AMS Spring 2023

3D Printing Financials: Markforged’s Supply Chain Issues Hinder FX20 Production

Inkbit

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Supply chain disruptions continue to torment the manufacturing industry. In additive manufacturing, the challenging operating environment is harming production continuity. For Markforged (NYSE: MKFG), in particular, these production hurdles slowed its ramp to volume production, and as a result, the company was unable to meet its revenue target for the quarter.

Despite a challenging macro environment, Markforged CEO Shai Terem said the company delivered another solid quarter as demand for The Digital Forge continues to grow globally. As a result, revenue increased by 5%, to $25.2 million, in the third quarter of 2022 from $24 million year-over-year. Specifically, revenue in the Asia-Pacific (APAC) region grew 82% during the three months that ended September 30, 2022, compared to the same period in 2021, led by solid demand for mature products and accelerated demand for the brand’s continuous composite 3D printer line, the FX20.

The FX20 3D printer by Markforged

During a conference call with investors, Terem and Chief Financial Officer (CFO) Mark Schwartz said that solving supply chain problems today would ensure production continuity of its machines, like the FX20. However, Schwartz pointed out that despite best efforts, Markforged could not secure electrical and mechanical components to complete the production of FX20 units and meet the growing demand.

The FX20 is the largest and most precise continuous fiber machine Markforged has ever produced, opening up high-temp materials. As the company’s newest production-grade printer, the FX20’s demand continues to exceed internal expectations as manufacturers seek solutions to make their own supply chains more resilient and flexible. Management said that despite being unable to meet the platform’s demand and the cost of the FX20 production exceeding estimates, Markforged exited the quarter with one of the largest pipelines in the company’s history.

Reflecting on the latest financial results, Terem said, “excitement for our newest production-grade printer, the FX20, has been tremendous, and we are pleased to have expanded our addressable market by adding high-volume metal application capabilities to our technology offerings with the closing of the Digital Metal acquisition. While challenges including inflation, geopolitical tensions and supply chain disruption are putting near-term pressure on our margins, we are confident in our long term strong fundamentals, which are supported by our growing pipeline and market opportunity.”

Is profitability on track?

The company took certain measures to address its long-term profitability growth. For example, strong cost controls allowed Markforged to see sequential operating leverage and deliver on its earnings per share (EPS) target in the third quarter. Even more so, the company reorganized its go-to-market team and reprioritized initiatives with the potential for the greatest impact on profitable growth. These cost controls resulted in a strong balance sheet that Markforged anticipates will keep it on the path to profitability in 2024.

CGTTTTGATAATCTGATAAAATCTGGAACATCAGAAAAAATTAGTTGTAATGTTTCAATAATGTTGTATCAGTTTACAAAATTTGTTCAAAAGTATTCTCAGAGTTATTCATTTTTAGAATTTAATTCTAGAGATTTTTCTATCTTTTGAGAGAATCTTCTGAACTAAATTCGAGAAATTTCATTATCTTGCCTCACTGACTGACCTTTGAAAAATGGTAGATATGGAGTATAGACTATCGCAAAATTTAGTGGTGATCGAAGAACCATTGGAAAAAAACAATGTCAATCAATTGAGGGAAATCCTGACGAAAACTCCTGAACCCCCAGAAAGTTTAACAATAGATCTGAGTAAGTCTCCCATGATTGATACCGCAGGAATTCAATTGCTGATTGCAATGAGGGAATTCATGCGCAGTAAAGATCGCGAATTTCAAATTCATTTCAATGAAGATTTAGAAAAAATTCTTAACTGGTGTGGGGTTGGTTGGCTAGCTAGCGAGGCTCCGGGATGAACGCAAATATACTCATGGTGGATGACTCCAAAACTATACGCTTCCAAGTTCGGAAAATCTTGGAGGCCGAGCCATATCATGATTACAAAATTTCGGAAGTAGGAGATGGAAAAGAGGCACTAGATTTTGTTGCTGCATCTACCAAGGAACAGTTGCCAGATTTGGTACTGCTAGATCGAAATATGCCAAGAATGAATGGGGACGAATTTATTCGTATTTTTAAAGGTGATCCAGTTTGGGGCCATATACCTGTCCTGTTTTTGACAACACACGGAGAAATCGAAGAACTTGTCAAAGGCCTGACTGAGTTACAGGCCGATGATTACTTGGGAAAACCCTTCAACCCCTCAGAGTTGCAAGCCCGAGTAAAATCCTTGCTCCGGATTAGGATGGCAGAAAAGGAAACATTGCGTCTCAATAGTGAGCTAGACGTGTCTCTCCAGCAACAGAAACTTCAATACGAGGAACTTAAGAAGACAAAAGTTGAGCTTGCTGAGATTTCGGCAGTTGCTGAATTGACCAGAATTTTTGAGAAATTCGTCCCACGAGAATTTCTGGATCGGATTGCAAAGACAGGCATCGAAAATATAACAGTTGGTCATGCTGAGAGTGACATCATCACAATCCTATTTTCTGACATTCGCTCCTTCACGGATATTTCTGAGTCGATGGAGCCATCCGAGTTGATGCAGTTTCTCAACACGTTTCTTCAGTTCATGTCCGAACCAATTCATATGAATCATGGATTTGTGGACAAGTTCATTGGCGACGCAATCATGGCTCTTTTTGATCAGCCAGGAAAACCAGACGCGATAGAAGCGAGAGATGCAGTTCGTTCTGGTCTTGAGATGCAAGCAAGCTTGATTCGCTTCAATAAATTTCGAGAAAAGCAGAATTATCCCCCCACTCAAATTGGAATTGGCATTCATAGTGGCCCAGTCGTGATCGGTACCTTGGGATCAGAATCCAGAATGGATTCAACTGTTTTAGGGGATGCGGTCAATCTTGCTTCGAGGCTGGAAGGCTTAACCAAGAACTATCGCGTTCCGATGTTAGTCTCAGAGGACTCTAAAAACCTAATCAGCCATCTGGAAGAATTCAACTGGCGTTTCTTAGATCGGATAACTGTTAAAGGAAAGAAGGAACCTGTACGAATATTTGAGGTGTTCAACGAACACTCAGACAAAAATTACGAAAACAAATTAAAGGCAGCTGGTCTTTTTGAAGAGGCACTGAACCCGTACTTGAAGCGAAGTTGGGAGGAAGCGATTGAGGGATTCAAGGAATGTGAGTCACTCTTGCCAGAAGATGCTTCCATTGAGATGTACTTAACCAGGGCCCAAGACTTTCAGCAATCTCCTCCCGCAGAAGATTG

However, profitability for the period missed its mark, as the firm posted a net loss of $23 million, or 12 cents per share, for the quarter, a decline from last year’s quarterly net profit of $21.7 million, or 13 cents per share. As a percentage of revenue, Schwartz indicated that net loss improved compared to the second quarter of 2022. However, he also pointed out that the current cost of producing an FX 20 versus the target at steady state production negatively impacted Markforged’s gross profit by $1.1 million in the third quarter, or over four gross margin percentage points.

“We expect FX20 production costs to continue at the current levels through the first half of 2023 and then improve steadily through the balance of 2023 and into 2024,” explained Schwartz.

Growing market opportunity

As for the third quarter operating expenditure, Markforged reported $35 million, and it had roughly $182 million in cash/cash equivalents and no debt as of September 2022, which executives said is “on plan and well positioned to execute on our long term goals.”

Rendering of how Markforged helps companies overcome supply chain challenges. Markforged helps companies through its Digital Forge. Image courtesy of Markforged.

Looking ahead, Markforged expects revenue for the fourth quarter to be between $28 million and $32 million, which, at the midpoint, would result in 2022 full-year revenue near the lower end of the range the company provided previously. For the full year, executives anticipated in the third quarter earnings conference call on November 9, 2022, that revenue would be between $99 million and $103 million.

Overall, despite near-term macro headwinds, Terem assured analysts and investors that the long-term fundamentals remain unchanged. He highlighted that strong cost controls drove sequential operating leverage in Q3 and anticipated staying on track to profitability during the second half of 2024.

Even more so, he suggested that the acquisition of metal binder jetting technology maker Digital Metal, which closed in the third quarter, would help expand Markforged’s addressable market into the mass production of end-use metal parts. This addressable market expansion couldn’t come at a better time, especially with demand building in automotive, luxury goods, medical, and metal injection molding (MIM) applications.

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